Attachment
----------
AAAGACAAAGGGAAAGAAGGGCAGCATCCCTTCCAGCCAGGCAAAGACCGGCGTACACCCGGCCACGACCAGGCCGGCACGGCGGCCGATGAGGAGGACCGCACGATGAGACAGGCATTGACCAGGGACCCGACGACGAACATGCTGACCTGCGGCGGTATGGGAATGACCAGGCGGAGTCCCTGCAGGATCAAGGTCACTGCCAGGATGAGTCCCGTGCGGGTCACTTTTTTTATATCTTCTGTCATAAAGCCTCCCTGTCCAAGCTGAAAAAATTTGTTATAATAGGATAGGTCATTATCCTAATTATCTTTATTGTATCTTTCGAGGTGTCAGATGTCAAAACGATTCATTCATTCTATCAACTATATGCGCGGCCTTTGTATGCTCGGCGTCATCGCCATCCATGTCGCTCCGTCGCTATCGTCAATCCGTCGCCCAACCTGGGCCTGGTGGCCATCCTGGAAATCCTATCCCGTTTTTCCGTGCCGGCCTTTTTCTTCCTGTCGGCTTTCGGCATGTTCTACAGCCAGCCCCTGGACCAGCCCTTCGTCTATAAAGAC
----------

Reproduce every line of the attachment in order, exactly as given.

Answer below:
AAAGACAAAGGGAAAGAAGGGCAGCATCCCTTCCAGCCAGGCAAAGACCGGCGTACACCCGGCCACGACCAGGCCGGCACGGCGGCCGATGAGGAGGACCGCACGATGAGACAGGCATTGACCAGGGACCCGACGACGAACATGCTGACCTGCGGCGGTATGGGAATGACCAGGCGGAGTCCCTGCAGGATCAAGGTCACTGCCAGGATGAGTCCCGTGCGGGTCACTTTTTTTATATCTTCTGTCATAAAGCCTCCCTGTCCAAGCTGAAAAAATTTGTTATAATAGGATAGGTCATTATCCTAATTATCTTTATTGTATCTTTCGAGGTGTCAGATGTCAAAACGATTCATTCATTCTATCAACTATATGCGCGGCCTTTGTATGCTCGGCGTCATCGCCATCCATGTCGCTCCGTCGCTATCGTCAATCCGTCGCCCAACCTGGGCCTGGTGGCCATCCTGGAAATCCTATCCCGTTTTTCCGTGCCGGCCTTTTTCTTCCTGTCGGCTTTCGGCATGTTCTACAGCCAGCCCCTGGACCAGCCCTTCGTCTATAAAGAC